My son and I found this piece of bark on one of our long beach walks. It is completely whole, round, having fallen off and come apart from a tree without breaking. I imagine the log tossed in waves, smashed against rocks, water massaging and tearing at the bark little by little until it unhinged itself and floated back to shore. 

I’ve been thinking a good deal about memories now that the time for our next move is coming nearer and nearer. How we always have to start over, reinvent, find our footing, find our lives again and again and again. How this island that has been a stadium cry will become but a whisper. 

Moving from country to country, continent to continent, I have memories that have left me, others that have burrowed into my skin. I have felt like I was shedding each time, with each move, letting go of yet more things, saying goodbye to smiles that have touched my heart, and wanting so much to carry some of what I found with me, to not forget. 

Maybe it’s not a shedding we do when we choose to let go of something or have something taken from our hands.  Maybe the things we take off from, the people we leave behind, the lives we turn away from, the things lost, stolen, found are still there in the ocean of our life completely whole, surrounding us closer than we think, waiting for us to gather them up, piece by piece, slide ourselves right back inside of them.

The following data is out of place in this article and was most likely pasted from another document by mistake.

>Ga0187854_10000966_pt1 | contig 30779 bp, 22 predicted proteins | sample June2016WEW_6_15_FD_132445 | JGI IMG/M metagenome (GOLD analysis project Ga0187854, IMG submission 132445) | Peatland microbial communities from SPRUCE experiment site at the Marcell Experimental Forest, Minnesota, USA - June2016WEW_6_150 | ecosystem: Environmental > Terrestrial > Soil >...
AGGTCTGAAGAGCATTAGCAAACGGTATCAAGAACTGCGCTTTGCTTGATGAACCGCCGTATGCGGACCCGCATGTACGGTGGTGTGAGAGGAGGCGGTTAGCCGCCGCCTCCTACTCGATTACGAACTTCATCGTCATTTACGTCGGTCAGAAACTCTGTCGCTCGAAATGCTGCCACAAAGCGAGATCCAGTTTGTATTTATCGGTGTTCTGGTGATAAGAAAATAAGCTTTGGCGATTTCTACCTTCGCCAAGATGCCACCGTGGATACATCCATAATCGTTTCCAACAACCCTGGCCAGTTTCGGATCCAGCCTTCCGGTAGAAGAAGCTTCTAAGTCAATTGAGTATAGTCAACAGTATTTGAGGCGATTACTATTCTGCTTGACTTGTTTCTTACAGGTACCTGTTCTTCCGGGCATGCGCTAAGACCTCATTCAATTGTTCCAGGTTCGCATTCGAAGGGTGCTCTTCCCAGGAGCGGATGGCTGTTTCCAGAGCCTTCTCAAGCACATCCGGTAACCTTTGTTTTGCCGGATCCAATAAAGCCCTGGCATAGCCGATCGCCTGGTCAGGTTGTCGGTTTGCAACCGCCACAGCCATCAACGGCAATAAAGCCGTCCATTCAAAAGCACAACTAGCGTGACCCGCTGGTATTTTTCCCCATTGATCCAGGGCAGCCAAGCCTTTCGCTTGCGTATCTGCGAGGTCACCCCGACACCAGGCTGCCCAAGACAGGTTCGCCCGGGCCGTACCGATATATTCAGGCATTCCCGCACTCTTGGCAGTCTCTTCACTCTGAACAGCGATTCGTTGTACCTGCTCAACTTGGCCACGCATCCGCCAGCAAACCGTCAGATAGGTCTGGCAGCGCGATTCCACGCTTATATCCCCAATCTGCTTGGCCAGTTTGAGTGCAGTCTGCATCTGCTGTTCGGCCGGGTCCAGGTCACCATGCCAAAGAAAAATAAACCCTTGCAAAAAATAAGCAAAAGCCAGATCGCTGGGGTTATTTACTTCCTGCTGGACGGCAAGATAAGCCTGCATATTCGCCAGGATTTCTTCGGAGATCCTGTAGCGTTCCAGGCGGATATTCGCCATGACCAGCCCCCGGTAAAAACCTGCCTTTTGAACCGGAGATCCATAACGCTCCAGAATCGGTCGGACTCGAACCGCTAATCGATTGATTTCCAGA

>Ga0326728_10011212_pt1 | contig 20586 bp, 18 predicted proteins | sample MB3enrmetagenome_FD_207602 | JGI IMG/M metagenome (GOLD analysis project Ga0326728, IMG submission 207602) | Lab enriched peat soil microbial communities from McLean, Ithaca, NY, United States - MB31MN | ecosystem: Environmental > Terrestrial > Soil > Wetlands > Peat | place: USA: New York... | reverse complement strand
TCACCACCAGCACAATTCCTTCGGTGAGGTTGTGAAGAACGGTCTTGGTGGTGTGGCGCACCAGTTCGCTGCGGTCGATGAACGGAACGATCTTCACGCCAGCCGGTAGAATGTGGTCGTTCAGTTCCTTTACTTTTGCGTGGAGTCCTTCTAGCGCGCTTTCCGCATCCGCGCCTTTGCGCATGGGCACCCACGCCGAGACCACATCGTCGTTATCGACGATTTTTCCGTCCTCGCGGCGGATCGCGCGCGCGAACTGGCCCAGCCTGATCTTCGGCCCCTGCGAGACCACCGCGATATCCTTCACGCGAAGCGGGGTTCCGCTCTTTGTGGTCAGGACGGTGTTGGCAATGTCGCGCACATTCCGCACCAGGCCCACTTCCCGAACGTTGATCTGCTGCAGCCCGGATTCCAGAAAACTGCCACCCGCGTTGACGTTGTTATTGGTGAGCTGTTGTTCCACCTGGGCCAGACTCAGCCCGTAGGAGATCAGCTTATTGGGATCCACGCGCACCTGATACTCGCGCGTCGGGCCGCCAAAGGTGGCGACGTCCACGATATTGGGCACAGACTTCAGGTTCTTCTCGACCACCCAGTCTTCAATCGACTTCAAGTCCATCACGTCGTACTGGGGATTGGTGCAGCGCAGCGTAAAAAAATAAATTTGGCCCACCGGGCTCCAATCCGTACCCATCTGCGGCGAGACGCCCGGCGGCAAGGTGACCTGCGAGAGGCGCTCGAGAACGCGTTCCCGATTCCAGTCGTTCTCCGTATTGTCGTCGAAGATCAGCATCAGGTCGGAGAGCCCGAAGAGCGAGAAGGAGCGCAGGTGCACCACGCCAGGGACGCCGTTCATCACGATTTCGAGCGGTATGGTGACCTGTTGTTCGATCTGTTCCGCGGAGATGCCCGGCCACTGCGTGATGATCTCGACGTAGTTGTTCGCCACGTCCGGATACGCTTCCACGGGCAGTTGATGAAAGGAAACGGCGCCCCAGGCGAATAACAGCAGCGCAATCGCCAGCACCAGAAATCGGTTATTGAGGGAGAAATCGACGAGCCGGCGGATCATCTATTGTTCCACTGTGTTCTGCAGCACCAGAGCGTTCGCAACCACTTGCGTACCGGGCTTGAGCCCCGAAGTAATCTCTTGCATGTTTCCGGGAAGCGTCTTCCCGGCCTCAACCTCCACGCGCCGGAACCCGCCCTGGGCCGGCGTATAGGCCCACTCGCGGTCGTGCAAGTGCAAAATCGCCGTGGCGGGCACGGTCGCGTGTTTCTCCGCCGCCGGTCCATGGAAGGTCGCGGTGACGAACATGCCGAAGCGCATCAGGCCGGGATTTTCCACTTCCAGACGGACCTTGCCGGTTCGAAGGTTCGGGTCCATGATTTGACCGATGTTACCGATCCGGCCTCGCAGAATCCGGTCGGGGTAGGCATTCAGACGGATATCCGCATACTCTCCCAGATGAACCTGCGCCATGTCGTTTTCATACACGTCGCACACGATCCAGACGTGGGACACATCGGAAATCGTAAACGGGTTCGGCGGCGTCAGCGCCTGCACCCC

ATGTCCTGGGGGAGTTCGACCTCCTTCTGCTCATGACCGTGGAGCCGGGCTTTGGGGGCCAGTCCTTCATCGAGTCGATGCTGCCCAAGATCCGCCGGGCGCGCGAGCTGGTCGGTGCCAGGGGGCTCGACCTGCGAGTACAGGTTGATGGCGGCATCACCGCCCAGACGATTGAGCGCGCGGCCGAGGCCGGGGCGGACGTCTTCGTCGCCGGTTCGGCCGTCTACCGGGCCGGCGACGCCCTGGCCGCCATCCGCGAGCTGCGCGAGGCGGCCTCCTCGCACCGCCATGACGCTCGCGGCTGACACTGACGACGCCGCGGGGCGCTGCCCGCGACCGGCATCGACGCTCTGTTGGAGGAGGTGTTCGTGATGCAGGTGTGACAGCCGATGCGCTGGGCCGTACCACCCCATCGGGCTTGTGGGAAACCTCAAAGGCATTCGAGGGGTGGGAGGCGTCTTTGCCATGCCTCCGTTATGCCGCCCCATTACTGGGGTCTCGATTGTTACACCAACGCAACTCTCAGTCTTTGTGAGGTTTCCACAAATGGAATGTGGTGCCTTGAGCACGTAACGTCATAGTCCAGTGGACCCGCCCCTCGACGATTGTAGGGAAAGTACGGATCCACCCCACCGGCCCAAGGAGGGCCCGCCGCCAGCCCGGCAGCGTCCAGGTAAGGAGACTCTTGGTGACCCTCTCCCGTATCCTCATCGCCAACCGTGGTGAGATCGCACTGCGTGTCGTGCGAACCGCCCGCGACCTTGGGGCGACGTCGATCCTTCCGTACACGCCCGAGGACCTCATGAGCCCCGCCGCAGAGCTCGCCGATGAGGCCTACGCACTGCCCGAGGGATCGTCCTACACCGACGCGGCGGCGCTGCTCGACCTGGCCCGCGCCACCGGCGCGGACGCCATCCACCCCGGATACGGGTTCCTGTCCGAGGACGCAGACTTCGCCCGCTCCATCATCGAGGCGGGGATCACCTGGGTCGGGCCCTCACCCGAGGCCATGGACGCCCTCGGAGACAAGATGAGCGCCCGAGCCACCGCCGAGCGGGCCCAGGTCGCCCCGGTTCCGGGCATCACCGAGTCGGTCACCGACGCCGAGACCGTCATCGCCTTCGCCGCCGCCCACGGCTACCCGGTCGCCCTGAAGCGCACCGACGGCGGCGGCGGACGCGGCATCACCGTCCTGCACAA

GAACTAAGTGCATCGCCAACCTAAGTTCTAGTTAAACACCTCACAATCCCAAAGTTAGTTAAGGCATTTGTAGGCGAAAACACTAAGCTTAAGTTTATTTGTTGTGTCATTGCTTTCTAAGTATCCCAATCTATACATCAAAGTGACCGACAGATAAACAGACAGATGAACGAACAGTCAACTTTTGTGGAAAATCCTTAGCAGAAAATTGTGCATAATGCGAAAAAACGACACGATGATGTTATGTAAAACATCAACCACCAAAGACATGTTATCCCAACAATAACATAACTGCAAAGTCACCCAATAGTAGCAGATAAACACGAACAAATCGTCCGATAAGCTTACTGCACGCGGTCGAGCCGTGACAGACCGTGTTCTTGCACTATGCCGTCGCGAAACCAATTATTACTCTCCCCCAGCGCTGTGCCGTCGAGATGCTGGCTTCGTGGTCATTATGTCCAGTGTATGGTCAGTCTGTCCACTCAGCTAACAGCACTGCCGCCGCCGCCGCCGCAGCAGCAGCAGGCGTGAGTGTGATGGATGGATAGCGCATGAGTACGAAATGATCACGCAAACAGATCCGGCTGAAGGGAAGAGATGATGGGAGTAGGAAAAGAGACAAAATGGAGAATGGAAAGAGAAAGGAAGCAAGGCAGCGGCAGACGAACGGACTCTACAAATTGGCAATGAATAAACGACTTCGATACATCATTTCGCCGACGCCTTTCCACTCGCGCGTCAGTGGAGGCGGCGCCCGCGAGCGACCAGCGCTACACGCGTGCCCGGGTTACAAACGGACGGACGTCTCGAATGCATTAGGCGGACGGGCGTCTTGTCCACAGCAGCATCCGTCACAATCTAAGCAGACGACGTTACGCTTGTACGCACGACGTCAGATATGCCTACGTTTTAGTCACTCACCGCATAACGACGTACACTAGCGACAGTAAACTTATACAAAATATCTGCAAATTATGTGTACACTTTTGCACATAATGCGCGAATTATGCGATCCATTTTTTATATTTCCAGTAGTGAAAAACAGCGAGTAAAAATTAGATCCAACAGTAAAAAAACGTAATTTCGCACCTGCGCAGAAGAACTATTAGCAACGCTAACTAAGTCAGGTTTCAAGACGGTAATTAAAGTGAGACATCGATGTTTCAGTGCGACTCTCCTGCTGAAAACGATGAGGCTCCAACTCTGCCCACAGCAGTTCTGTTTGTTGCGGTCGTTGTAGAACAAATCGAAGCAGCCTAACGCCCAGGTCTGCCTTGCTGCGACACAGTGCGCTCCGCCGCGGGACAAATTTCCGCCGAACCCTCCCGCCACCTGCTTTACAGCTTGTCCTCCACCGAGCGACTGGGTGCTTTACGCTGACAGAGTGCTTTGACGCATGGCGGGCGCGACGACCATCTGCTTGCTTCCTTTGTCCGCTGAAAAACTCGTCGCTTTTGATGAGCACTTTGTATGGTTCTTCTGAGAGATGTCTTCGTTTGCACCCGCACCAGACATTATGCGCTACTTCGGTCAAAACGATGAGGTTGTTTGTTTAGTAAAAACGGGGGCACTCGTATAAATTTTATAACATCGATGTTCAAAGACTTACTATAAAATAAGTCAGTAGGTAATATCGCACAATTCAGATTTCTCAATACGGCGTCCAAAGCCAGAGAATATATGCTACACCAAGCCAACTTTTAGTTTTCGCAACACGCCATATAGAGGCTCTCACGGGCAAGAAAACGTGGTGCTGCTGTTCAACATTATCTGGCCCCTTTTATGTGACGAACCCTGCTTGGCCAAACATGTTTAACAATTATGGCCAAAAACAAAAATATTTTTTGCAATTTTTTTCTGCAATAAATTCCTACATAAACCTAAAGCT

Maybe, even if we don’t find them again, it’s enough to know they are still there, floating by, perhaps to even catch a glimpse of, so that we can smile and wave and say, oh yes, I remember that so well. 

“But every memory is turned over and over again, every word, however chance, written in the heart in the hope that memory will fulfill itself, and become flesh, and that the wanderers will find a way home, and the perished, whose lack we always feel, will step through the door finally and stroke our hair with dreaming, habitual fondness, not having meant to keep us waiting long.”  –Marilynne Robinson, Housekeeping

Pieces of me



Who am I? 

Who are you? 

Who are we? 

A dearest of my heart, a dear dear friend who knows all of my secrets (shhhhhh) told me today I seem so strong in these posts. 

Am I this strong woman on the mountainside? 

Am I the scared woman under the bed in Uganda? 

I am all of that.

I am all of this.

I am all of me.